Declaration of King James II about the Ensuing Parliament, September 21, 1688
On August 24, 1688, King James II ordered that writs be prepared for the calling of a Parliament for November. The writs were issued September 19. Two days later he issued the following declaration which clearly enunciated his intention to obtain parliamentary support for the religious toleration he had already set in motion. But the declaration also included a compromise: that Catholics would continue to be ineligible for election to the House of Commons.
A printed version of the text can be found in issue 2384 of The London Gazette, September 20 - 24, 1688.
Having already signified our pleasure to call a Parliament to meet at our City of Westminster in November next, and writs of summons being issued out accordingly, lest those whose right it is to choose Members of Parliament should be under any prejudices and mistakes through the artifices of disaffected persons, we think fit to declare that, as it is our royal pupose to endeavour a legal establishment of an universal liberty of conscience for all our subjects, it is also our resolution inviolably to preserve the Church of England by such a confirmation of the several acts of uniformity that they shall never be altered any other way than by repealing the several clauses which inflict penalties upon persons not promoted or to be promoted to any ecclesiastical benefices or promotions within the meaning of the said acts for using and exercising their religion contrary to the tenor and purpose of the said acts of uniformity. And for the further securing not only the Church of England but the Protestant religion in general, we are willing the Roman Catholics shall remain incapable to be Members of the House of Commons, whereby those fears and apprehensions will be removed, which many persons have had that the legislative authority would be engrossed by them and turned against Protestants.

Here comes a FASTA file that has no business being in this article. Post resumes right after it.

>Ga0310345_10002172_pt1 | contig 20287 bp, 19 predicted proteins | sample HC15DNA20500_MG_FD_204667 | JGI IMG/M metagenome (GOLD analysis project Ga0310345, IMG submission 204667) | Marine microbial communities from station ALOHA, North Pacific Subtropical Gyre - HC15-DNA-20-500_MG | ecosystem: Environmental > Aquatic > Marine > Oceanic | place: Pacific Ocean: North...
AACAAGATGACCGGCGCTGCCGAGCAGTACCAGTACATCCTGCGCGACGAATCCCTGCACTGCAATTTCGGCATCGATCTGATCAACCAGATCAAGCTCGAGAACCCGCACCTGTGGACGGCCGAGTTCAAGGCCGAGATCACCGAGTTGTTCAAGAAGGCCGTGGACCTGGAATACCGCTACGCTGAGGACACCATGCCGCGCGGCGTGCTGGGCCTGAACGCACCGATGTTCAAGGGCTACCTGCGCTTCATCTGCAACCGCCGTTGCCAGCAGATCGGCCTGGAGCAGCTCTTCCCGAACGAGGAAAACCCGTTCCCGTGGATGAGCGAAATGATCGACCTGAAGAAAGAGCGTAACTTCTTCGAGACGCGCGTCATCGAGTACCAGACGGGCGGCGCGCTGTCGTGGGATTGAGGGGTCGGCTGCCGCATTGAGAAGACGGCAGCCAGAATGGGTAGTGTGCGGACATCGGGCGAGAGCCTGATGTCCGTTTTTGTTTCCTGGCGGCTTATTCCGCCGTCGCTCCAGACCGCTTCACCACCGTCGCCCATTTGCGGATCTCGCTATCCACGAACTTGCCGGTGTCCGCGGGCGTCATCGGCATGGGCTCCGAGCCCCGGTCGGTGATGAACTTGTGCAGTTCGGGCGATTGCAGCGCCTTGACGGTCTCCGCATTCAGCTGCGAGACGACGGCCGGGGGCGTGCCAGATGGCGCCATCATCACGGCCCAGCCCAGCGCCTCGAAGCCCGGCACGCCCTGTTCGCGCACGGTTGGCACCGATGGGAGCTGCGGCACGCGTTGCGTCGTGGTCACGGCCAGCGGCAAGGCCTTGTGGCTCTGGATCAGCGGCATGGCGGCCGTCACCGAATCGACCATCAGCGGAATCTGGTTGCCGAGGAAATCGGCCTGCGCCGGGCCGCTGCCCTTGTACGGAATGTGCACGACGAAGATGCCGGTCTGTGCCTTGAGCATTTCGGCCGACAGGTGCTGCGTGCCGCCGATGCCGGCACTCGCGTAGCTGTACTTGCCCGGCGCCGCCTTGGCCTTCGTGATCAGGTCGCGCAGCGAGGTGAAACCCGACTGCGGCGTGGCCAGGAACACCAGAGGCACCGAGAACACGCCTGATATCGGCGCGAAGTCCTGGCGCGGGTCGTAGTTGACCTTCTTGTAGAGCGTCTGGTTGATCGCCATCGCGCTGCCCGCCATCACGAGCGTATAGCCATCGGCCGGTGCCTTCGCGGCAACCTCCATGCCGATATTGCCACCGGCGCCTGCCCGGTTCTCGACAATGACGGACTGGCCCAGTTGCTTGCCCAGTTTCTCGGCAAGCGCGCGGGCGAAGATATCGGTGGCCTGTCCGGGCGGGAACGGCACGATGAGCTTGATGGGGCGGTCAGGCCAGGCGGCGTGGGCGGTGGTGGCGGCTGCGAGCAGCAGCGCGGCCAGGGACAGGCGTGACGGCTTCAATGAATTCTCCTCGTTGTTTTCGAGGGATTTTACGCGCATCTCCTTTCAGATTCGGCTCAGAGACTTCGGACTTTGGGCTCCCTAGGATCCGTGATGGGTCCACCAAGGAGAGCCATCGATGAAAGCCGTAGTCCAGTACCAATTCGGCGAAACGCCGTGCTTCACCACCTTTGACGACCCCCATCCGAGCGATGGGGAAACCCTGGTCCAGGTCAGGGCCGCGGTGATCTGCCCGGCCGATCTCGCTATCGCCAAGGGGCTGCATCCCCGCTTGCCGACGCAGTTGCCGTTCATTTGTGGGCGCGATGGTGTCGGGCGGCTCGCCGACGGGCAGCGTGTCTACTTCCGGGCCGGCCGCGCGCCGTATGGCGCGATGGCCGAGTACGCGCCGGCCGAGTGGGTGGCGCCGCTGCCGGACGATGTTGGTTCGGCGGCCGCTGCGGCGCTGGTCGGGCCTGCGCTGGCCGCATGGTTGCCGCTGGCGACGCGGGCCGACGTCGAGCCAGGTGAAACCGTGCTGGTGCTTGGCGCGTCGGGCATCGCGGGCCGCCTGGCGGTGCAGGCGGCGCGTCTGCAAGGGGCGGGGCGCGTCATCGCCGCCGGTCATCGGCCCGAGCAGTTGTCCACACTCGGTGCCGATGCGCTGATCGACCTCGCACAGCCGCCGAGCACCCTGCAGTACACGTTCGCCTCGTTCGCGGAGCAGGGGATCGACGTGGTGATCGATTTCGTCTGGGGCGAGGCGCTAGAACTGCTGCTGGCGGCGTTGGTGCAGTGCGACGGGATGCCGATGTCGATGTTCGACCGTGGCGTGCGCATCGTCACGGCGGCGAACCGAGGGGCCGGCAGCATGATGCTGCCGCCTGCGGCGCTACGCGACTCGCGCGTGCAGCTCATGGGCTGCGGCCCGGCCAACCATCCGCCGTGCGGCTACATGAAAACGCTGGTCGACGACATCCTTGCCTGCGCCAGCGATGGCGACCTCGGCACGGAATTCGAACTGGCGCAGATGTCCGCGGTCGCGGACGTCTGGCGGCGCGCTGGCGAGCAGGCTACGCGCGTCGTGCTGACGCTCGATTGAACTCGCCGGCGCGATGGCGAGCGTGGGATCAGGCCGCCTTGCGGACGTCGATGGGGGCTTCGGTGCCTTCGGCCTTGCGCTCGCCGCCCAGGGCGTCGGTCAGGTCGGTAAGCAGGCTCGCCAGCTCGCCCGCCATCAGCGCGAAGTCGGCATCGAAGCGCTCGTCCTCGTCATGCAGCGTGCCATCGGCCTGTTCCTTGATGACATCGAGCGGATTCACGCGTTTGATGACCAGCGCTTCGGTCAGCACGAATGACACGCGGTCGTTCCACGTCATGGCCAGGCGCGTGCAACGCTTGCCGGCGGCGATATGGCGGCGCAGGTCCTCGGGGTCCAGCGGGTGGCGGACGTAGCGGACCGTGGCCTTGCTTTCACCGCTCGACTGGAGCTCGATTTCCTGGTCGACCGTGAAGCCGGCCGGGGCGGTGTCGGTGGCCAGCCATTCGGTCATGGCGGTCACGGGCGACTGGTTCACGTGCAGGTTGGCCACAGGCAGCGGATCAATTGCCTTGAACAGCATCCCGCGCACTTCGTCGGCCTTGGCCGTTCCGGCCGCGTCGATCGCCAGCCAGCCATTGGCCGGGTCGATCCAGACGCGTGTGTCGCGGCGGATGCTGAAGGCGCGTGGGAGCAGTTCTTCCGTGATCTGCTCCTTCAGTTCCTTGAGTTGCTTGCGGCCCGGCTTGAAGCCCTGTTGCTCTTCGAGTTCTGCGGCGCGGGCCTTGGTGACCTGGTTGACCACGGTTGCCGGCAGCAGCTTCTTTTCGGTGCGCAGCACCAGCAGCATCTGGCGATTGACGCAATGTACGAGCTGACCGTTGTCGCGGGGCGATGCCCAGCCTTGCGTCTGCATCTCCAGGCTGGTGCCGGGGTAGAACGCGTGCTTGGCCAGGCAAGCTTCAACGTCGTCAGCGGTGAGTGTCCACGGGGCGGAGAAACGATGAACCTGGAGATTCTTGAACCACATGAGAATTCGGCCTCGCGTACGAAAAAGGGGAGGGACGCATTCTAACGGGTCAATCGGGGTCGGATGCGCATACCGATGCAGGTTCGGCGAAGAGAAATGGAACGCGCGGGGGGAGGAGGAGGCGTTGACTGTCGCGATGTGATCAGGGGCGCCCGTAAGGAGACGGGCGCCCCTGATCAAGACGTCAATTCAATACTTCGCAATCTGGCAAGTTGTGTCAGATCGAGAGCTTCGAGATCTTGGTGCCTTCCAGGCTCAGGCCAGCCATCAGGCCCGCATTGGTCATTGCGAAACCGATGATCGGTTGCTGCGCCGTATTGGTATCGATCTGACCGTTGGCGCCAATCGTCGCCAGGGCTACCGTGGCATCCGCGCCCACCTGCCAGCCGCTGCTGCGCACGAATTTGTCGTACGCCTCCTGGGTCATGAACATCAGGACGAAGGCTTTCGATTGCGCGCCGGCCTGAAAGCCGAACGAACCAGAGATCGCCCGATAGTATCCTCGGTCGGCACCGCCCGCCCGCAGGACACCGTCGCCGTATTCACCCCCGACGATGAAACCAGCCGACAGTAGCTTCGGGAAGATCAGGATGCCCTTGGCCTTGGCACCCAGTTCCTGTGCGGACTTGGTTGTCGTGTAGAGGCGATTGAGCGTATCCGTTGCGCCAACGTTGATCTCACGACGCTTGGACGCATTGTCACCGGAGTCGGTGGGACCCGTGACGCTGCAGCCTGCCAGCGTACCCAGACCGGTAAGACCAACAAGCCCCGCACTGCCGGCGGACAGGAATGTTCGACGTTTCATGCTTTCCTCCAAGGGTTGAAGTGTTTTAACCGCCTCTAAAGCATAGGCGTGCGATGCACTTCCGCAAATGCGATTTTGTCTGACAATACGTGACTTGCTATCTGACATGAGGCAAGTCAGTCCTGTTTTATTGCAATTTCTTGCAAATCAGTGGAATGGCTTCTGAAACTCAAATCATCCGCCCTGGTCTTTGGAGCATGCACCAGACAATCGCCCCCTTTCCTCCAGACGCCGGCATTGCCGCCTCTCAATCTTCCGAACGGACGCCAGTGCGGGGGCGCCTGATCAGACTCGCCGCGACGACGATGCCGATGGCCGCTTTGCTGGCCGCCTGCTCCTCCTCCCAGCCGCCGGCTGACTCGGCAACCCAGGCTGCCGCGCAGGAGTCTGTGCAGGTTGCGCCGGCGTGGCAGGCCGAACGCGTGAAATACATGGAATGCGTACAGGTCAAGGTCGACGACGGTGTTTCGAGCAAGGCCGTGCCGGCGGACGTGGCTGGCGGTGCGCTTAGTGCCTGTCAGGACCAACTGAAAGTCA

We do likewise assure all our loving subjects that we shall be ready to do everything else for their safety and advantage that becomes a king who will always take care of his people. And if they desire the happiness of their country, we exhort them to lay by all animosities, and dispose themselves to think of such persons to represent them in Parliament whose abilities and temper render them fit for so great and good a work.
And for the preventing of any disorders, irregularities, or undue proceedings whatsoever that may happen either before or at the time of election of members for the ensuing Parliament, we do hereby strictly require and command all mayors, sheriffs, bailiffs, and other officers whatsoever to whom the execution of any writ, summons, warrant or precept for or concerning the choice of members for the ensuing Parliament shall belong, that they cause such writ, summons, warrant or precept to be duly published and executed according to the tenor thereof, and the members that shall be chosen to be fairly returned according to the true merits of the choice.
Given at our court at Whitehall, the one and twentieth day of September, 1688, in the fourth year of our reign.
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